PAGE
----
Date of Award

Spring 2021

Document Type

Open Access Dissertation


Educational Studies

First Advisor

Hengtao Tang


The purpose of this study was to determine the impact of self-regulated learning interventions on acting skills and self-regulated learning. Research questions sought to investigate the impact of self-regulated learning interventions on students’ acting and self-regulated learning skills and determine the perceptions of students regarding the integration of self-regulated learning interventions in the Acting classroom. Self-regulated learning is an important skill for students to have as self-regulated learners are able to self-direct their own learning processes. In the intervention, students engaged in goal setting, progress monitoring, video annotating, and self-evaluation exercises to determine if the self-regulated learning interventions impact their acting or self-regulated learning skills. To conduct this action research, I used a mixed methods research design. Ten students in a rural secondary school Acting class engaged in self-regulated learning interventions, such as goal setting, rehearsals, self-reflection through video annotation of rehearsals, and progress monitoring for a period of six weeks before performing. Data was collected for the intervention using the International Thespian Society – Acting Rubric to assess the impact of the intervention on students’ acting skills and a modified version of the Motivated Scales for Learning Questionnaire (MSLQ-T) to evaluate the impact the intervention on students’ self-regulated learning skills. Participants for the student interviews were selected using purposive sampling specifically, the maximum variation strategy. The two characteristics used to identify interview participants included the quantity of self-regulated learning interventions submitted and the quality of the submissions, as determined using a self-regulated learning intervention rubric (SRI Rubric). Quantitative findings reported students’ acting skills improved significantly throughout the intervention. However, there was no significant impact on students’ self-regulated learning skills, as indicated by the analysis on MSLQ-T. Qualitative findings suggested students perceived the interventions as helpful, but ultimately, students did not engage with the self-regulated learning interventions because they perceived the interventions as repetitive work and an addition to their workload. Students also indicated a lack of self-confidence as a barrier to video annotation integration. Implications of these findings are discussed.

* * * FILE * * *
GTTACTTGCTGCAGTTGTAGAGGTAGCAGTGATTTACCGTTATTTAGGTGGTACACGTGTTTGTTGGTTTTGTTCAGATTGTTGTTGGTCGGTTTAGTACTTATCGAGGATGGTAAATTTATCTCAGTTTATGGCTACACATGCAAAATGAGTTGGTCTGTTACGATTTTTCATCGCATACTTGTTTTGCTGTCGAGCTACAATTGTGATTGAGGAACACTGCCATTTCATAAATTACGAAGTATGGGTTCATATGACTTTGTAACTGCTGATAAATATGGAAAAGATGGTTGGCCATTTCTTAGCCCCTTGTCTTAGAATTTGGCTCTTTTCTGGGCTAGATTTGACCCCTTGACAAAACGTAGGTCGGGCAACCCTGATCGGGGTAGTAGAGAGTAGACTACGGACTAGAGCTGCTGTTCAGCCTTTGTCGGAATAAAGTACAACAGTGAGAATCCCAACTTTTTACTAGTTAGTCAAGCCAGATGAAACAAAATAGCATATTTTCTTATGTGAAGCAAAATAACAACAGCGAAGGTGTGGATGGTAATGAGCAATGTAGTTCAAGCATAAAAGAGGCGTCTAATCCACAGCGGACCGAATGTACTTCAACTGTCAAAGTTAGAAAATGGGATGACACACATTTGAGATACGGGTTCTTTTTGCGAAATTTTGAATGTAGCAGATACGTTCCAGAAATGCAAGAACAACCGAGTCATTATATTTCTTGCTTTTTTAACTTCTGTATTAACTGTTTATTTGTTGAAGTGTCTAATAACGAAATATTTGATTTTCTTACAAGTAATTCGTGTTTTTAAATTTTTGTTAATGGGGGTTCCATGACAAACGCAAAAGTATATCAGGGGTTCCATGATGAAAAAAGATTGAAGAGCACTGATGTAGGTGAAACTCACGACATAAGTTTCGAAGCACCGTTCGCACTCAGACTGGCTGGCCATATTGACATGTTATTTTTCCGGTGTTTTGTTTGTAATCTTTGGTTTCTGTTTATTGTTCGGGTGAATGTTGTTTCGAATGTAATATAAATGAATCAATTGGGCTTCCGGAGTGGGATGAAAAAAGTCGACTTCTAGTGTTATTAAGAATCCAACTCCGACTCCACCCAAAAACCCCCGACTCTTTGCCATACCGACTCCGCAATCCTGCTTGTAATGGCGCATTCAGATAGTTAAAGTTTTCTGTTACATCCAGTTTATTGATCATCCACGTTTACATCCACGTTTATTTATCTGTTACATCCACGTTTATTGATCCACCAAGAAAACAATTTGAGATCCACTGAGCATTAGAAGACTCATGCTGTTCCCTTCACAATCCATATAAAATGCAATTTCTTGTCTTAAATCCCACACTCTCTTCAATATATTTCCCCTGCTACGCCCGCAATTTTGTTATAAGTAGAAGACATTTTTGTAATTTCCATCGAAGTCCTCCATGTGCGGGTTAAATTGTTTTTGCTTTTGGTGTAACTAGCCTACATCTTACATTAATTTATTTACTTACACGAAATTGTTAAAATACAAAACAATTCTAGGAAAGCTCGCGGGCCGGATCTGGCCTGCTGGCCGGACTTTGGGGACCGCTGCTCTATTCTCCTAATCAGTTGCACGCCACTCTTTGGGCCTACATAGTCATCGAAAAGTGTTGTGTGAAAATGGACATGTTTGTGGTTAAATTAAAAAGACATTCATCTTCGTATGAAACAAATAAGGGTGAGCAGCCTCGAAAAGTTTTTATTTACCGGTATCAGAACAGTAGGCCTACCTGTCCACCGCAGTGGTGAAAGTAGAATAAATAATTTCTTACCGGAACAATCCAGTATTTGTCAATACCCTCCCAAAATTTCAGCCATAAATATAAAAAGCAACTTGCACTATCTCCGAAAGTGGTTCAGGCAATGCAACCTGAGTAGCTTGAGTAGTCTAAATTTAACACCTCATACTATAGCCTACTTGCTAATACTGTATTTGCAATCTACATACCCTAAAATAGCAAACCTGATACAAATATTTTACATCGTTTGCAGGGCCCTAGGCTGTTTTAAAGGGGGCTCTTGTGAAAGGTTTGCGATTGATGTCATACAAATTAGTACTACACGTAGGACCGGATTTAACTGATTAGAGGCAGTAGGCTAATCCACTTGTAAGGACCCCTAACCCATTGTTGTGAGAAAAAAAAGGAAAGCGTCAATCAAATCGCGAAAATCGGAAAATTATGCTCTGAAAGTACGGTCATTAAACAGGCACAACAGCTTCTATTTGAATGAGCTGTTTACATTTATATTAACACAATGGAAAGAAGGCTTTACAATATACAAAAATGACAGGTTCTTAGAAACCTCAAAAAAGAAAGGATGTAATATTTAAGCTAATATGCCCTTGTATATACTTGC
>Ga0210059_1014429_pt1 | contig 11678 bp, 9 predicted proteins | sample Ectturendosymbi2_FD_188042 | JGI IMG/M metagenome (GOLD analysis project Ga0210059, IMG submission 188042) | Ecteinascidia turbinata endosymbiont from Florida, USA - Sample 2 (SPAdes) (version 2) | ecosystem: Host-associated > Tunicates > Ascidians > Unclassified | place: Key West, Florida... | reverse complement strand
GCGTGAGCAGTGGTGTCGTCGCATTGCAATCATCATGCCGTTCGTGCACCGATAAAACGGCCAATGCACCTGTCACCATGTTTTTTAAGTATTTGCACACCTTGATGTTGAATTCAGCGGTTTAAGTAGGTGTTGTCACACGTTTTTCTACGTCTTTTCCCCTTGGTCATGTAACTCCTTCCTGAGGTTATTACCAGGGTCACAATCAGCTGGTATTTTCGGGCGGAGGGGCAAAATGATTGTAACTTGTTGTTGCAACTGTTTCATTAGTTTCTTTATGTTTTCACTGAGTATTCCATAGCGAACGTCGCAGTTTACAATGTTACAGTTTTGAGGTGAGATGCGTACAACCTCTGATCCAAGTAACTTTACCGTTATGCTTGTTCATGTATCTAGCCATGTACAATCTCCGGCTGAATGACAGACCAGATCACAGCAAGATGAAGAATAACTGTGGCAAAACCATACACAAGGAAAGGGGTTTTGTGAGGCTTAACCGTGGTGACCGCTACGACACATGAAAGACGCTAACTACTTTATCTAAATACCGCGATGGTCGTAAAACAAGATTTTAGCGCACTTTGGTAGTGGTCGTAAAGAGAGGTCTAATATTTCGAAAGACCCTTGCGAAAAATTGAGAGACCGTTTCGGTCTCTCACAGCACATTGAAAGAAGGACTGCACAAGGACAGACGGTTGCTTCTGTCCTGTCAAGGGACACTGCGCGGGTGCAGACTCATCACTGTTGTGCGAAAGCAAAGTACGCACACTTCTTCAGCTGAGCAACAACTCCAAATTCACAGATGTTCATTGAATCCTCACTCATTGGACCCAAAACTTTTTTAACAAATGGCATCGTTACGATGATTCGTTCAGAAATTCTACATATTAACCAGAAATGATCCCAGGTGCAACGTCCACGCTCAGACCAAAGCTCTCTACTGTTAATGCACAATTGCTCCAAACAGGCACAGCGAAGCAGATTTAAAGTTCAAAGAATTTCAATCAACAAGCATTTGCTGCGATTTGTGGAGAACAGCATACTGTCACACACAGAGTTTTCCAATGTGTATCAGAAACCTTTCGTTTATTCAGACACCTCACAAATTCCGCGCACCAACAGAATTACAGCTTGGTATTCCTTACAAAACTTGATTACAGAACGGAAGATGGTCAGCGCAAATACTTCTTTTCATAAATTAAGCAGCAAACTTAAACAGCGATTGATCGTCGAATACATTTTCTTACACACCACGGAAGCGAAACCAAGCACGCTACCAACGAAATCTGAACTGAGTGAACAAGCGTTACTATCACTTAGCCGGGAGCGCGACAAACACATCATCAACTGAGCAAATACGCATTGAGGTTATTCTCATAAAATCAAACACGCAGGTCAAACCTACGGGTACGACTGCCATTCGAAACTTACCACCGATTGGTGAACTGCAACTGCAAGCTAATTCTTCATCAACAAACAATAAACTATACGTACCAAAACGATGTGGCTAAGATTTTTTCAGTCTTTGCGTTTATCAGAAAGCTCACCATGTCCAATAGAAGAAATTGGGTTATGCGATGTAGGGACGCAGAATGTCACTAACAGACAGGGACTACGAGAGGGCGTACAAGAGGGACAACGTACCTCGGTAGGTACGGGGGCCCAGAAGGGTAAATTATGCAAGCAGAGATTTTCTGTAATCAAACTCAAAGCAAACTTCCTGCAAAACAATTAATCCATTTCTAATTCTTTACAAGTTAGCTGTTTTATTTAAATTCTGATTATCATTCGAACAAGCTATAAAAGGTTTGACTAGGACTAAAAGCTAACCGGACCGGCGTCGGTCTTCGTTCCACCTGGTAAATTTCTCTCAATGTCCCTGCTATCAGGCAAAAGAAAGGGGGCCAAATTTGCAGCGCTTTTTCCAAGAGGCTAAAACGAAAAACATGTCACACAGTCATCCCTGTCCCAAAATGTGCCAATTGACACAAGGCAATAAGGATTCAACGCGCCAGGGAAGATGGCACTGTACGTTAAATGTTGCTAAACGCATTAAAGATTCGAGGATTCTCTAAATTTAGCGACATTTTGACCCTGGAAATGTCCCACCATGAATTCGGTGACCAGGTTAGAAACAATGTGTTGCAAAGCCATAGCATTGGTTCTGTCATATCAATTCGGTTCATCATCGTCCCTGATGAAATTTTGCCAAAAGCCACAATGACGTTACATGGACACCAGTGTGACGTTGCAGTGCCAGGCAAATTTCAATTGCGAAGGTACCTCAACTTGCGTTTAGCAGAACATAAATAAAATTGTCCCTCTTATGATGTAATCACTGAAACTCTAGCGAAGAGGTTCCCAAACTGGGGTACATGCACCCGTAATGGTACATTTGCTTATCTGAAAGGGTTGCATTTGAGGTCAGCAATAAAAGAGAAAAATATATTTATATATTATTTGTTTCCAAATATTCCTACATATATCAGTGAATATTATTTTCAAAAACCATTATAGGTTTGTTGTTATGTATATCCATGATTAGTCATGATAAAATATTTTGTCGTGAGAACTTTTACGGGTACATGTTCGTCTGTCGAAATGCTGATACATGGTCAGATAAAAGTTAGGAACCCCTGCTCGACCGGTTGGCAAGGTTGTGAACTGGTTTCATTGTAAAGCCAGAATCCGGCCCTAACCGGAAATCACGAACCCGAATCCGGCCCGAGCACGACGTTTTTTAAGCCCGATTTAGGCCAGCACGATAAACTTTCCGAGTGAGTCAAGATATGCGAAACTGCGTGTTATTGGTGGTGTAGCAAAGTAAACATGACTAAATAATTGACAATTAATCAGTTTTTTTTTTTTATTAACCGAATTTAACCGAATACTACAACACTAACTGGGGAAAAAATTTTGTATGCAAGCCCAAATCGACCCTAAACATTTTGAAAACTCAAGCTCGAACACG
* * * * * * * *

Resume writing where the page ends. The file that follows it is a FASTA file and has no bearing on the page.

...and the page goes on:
© 2021, Jessica Perry Williams